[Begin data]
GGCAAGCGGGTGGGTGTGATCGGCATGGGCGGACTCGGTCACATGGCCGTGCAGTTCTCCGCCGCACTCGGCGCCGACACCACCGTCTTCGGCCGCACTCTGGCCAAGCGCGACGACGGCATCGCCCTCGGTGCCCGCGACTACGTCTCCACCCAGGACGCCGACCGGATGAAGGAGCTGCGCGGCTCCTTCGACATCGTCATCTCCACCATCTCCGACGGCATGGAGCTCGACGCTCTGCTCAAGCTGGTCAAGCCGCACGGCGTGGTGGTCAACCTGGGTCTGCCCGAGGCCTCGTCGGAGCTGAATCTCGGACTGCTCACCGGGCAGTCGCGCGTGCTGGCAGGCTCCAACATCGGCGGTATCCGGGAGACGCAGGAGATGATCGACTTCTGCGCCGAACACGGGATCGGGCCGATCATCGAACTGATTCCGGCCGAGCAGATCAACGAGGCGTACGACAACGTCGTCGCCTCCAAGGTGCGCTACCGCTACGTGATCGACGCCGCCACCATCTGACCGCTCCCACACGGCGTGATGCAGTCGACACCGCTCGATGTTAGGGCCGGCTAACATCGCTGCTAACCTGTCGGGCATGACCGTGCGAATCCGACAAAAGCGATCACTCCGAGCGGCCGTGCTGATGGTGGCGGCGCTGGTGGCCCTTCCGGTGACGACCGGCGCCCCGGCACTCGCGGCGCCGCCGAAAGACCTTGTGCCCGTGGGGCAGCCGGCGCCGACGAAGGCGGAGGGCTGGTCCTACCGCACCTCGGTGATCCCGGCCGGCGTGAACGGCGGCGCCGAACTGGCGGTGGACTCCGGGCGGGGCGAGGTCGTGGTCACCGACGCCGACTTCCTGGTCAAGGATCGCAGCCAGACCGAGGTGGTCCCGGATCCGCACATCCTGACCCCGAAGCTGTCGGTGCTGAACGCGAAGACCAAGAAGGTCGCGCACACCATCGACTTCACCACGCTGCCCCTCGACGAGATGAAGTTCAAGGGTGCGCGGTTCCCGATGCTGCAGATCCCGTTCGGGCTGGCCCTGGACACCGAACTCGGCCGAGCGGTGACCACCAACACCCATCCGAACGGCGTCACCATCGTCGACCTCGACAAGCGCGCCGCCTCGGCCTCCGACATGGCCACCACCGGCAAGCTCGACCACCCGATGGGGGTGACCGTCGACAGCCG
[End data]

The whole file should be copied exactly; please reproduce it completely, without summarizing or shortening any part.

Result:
GGCAAGCGGGTGGGTGTGATCGGCATGGGCGGACTCGGTCACATGGCCGTGCAGTTCTCCGCCGCACTCGGCGCCGACACCACCGTCTTCGGCCGCACTCTGGCCAAGCGCGACGACGGCATCGCCCTCGGTGCCCGCGACTACGTCTCCACCCAGGACGCCGACCGGATGAAGGAGCTGCGCGGCTCCTTCGACATCGTCATCTCCACCATCTCCGACGGCATGGAGCTCGACGCTCTGCTCAAGCTGGTCAAGCCGCACGGCGTGGTGGTCAACCTGGGTCTGCCCGAGGCCTCGTCGGAGCTGAATCTCGGACTGCTCACCGGGCAGTCGCGCGTGCTGGCAGGCTCCAACATCGGCGGTATCCGGGAGACGCAGGAGATGATCGACTTCTGCGCCGAACACGGGATCGGGCCGATCATCGAACTGATTCCGGCCGAGCAGATCAACGAGGCGTACGACAACGTCGTCGCCTCCAAGGTGCGCTACCGCTACGTGATCGACGCCGCCACCATCTGACCGCTCCCACACGGCGTGATGCAGTCGACACCGCTCGATGTTAGGGCCGGCTAACATCGCTGCTAACCTGTCGGGCATGACCGTGCGAATCCGACAAAAGCGATCACTCCGAGCGGCCGTGCTGATGGTGGCGGCGCTGGTGGCCCTTCCGGTGACGACCGGCGCCCCGGCACTCGCGGCGCCGCCGAAAGACCTTGTGCCCGTGGGGCAGCCGGCGCCGACGAAGGCGGAGGGCTGGTCCTACCGCACCTCGGTGATCCCGGCCGGCGTGAACGGCGGCGCCGAACTGGCGGTGGACTCCGGGCGGGGCGAGGTCGTGGTCACCGACGCCGACTTCCTGGTCAAGGATCGCAGCCAGACCGAGGTGGTCCCGGATCCGCACATCCTGACCCCGAAGCTGTCGGTGCTGAACGCGAAGACCAAGAAGGTCGCGCACACCATCGACTTCACCACGCTGCCCCTCGACGAGATGAAGTTCAAGGGTGCGCGGTTCCCGATGCTGCAGATCCCGTTCGGGCTGGCCCTGGACACCGAACTCGGCCGAGCGGTGACCACCAACACCCATCCGAACGGCGTCACCATCGTCGACCTCGACAAGCGCGCCGCCTCGGCCTCCGACATGGCCACCACCGGCAAGCTCGACCACCCGATGGGGGTGACCGTCGACAGCCG